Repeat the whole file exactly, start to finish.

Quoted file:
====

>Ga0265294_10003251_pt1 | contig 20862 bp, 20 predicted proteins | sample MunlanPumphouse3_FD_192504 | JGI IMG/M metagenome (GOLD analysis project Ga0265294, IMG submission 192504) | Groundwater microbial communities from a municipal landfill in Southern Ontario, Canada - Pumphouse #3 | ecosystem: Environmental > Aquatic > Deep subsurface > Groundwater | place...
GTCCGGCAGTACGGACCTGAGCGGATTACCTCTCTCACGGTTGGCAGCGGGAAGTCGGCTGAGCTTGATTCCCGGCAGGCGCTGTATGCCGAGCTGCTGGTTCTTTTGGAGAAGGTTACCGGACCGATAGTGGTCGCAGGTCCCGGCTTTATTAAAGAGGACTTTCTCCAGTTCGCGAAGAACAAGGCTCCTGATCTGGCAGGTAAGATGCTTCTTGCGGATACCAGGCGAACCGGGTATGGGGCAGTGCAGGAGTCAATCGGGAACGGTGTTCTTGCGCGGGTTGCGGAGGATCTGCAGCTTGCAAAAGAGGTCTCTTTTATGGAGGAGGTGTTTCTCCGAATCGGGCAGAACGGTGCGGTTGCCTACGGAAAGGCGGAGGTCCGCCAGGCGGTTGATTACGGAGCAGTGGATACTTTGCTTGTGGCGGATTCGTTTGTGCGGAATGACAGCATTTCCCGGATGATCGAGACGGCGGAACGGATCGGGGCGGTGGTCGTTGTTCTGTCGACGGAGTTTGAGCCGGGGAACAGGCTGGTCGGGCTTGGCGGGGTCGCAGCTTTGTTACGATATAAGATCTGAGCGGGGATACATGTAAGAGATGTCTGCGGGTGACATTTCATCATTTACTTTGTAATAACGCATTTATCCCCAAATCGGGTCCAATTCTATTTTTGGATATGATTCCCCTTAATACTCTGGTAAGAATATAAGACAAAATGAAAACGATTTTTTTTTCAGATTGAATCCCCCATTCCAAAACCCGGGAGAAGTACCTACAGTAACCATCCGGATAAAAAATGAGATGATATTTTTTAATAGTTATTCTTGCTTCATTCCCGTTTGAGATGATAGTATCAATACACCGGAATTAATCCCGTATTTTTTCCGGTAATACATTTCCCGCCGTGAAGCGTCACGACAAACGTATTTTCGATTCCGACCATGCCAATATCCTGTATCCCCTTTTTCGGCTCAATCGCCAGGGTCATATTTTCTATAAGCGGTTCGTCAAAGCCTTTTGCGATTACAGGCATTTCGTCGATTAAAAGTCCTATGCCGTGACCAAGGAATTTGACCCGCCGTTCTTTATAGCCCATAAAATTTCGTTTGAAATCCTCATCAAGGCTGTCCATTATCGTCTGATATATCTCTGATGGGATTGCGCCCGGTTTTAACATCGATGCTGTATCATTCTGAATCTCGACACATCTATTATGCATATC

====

>Ga0265294_10003251_pt1 | contig 20862 bp, 20 predicted proteins | sample MunlanPumphouse3_FD_192504 | JGI IMG/M metagenome (GOLD analysis project Ga0265294, IMG submission 192504) | Groundwater microbial communities from a municipal landfill in Southern Ontario, Canada - Pumphouse #3 | ecosystem: Environmental > Aquatic > Deep subsurface > Groundwater | place...
GTCCGGCAGTACGGACCTGAGCGGATTACCTCTCTCACGGTTGGCAGCGGGAAGTCGGCTGAGCTTGATTCCCGGCAGGCGCTGTATGCCGAGCTGCTGGTTCTTTTGGAGAAGGTTACCGGACCGATAGTGGTCGCAGGTCCCGGCTTTATTAAAGAGGACTTTCTCCAGTTCGCGAAGAACAAGGCTCCTGATCTGGCAGGTAAGATGCTTCTTGCGGATACCAGGCGAACCGGGTATGGGGCAGTGCAGGAGTCAATCGGGAACGGTGTTCTTGCGCGGGTTGCGGAGGATCTGCAGCTTGCAAAAGAGGTCTCTTTTATGGAGGAGGTGTTTCTCCGAATCGGGCAGAACGGTGCGGTTGCCTACGGAAAGGCGGAGGTCCGCCAGGCGGTTGATTACGGAGCAGTGGATACTTTGCTTGTGGCGGATTCGTTTGTGCGGAATGACAGCATTTCCCGGATGATCGAGACGGCGGAACGGATCGGGGCGGTGGTCGTTGTTCTGTCGACGGAGTTTGAGCCGGGGAACAGGCTGGTCGGGCTTGGCGGGGTCGCAGCTTTGTTACGATATAAGATCTGAGCGGGGATACATGTAAGAGATGTCTGCGGGTGACATTTCATCATTTACTTTGTAATAACGCATTTATCCCCAAATCGGGTCCAATTCTATTTTTGGATATGATTCCCCTTAATACTCTGGTAAGAATATAAGACAAAATGAAAACGATTTTTTTTTCAGATTGAATCCCCCATTCCAAAACCCGGGAGAAGTACCTACAGTAACCATCCGGATAAAAAATGAGATGATATTTTTTAATAGTTATTCTTGCTTCATTCCCGTTTGAGATGATAGTATCAATACACCGGAATTAATCCCGTATTTTTTCCGGTAATACATTTCCCGCCGTGAAGCGTCACGACAAACGTATTTTCGATTCCGACCATGCCAATATCCTGTATCCCCTTTTTCGGCTCAATCGCCAGGGTCATATTTTCTATAAGCGGTTCGTCAAAGCCTTTTGCGATTACAGGCATTTCGTCGATTAAAAGTCCTATGCCGTGACCAAGGAATTTGACCCGCCGTTCTTTATAGCCCATAAAATTTCGTTTGAAATCCTCATCAAGGCTGTCCATTATCGTCTGATATATCTCTGATGGGATTGCGCCCGGTTTTAACATCGATGCTGTATCATTCTGAATCTCGACACATCTATTATGCATATC